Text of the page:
Restaurant Reviews: Warbucks’ new American cuisine

Matt Federman, Contributing Writer

Warbucks, found in the Irish Channel along Magazine street, is brought to life by Executive Chef Todd Pulsinelli. The newly opened restaurant blends modern American cuisine with distinct international influences. The kitchen staff members clearly pride themselves on bringing unconventional flavor combinations together with classic technique.

With its checkered floor and mid-century modern influences, Warbucks is a hip, fun and approachable place for friends to get together for a night out or weekend lunch. The menu displays well-developed and sophisticated dishes without coming off as pretentious. Diners should expect to pay between $15 and $40 for a meal, depending on the number of courses ordered. This makes it the perfect place to either grab a relatively inexpensive bite or to ball out.

Matt Federman | Contributing Photographer

The owners took a stripped-back approach to the interior design with exposed brick walls, further establishing the modern-hip vibe of the restaurant. The dining room also has a clear view of the kitchen, maintaining an open atmosphere.

Even if the camera eats first, the food still matters. The appetizers ordered consisted of brussel sprouts and smoked octopus with red beans and rice. For entrees, The Hullabaloo ate blackened scallion rice and chicken as well as the fried chicken banh mi. The brussel sprouts were mixed together with crispy fried potatoes and tossed in a spicy, tangy, fish-sauce-based dressing. The fried vegetables were then garnished with crispy garlic chips, cilantro and scallions. There was a noticeably high ratio of potatoes in relation to brussel sprouts. The herbs brought much needed freshness to the otherwise oily dish, while still preserving the crunchy texture.

Despite all the vegetables, this is far from from a salad and is better suited to those looking to treat themselves with a heavier meal. The restaurant’s take on traditional red beans and rice came together with the almost blasphemous inclusion of smoked octopus. The core factors of the beans and rice contain many of the classic flavors, but the addition of octopus seem to detract from the overall experience. The dish is topped with red pepper and fresh veggies, which infuse the beans with brightness but distract from the main event.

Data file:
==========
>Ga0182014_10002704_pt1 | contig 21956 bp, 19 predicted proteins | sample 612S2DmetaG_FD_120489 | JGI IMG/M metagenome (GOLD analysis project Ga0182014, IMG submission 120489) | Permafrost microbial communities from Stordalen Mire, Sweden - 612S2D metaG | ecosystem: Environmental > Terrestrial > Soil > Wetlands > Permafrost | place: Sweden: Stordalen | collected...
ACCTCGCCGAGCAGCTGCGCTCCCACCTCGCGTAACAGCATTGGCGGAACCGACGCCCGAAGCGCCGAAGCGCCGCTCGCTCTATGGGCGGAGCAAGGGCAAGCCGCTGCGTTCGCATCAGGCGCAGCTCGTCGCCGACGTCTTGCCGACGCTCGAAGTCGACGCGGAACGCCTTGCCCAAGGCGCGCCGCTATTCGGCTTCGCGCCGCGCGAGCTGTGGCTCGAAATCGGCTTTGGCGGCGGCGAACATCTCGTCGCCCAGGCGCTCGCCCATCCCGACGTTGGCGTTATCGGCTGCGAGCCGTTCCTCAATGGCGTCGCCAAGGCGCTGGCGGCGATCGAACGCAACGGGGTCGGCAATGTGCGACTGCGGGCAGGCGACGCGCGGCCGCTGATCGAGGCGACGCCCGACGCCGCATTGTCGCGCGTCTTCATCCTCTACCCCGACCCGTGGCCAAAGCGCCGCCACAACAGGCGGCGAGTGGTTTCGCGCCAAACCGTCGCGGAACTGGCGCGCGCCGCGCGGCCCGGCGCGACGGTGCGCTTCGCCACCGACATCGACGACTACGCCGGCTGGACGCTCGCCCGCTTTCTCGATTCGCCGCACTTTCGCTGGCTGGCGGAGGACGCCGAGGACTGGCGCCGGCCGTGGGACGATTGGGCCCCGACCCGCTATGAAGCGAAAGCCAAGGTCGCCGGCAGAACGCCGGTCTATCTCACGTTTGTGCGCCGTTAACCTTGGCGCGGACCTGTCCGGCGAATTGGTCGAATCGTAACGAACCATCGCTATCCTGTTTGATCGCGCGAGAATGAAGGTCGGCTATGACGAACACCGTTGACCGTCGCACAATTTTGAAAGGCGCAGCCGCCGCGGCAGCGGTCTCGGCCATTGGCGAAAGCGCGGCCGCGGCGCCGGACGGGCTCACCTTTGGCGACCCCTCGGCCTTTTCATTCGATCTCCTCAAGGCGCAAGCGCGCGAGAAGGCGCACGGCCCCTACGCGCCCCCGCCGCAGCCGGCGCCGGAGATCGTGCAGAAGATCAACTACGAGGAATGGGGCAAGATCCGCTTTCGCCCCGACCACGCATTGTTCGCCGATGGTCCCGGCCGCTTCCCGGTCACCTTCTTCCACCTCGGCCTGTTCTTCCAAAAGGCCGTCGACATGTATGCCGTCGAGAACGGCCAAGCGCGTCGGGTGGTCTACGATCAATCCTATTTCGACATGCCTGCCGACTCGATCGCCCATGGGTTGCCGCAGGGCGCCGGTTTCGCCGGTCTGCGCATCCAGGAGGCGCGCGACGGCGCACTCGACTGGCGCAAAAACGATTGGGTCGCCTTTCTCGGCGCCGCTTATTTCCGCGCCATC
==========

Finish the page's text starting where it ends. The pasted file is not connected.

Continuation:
The blackened scallion rice and chicken came garnished with a brittle sheet of chicken skin. Almost like a large chicken skin chip, which introduced much needed textural variation. The boneless chicken thigh is grilled and smothered in a light creamy sauce and accompanied by a particularly aromatic bed of rice. The spice was present but tamed by the richness of the sauce.

Matt Federman | Contributing Photographer

The banh mi was filled with a thinly pounded cutlet of fried chicken, along with a helping of cucumbers, jalapeños, pickled carrots and daikon. The chicken had a thick fried crust, which surrounded the tender and juicy center, however, the bread lacked the critical flaky exterior typically associated with banh mi.

The waiter was attentive and aware, while not being overbearing. Service went smoothly with no issues. Overall, the dinner at Warbucks gave me optimism for the restaurant’s future but left me not completely sold on its present form. There managed to be very limited complaints about the food, but I was not absolutely blown away by anything. It performed at above average levels at nearly every stage of the dining experience but failed to wow at any.

The Hullabaloo’s score? Three out of five waves.


3218 Magazine Street

New Orleans, LA, 70115


504 309 5260

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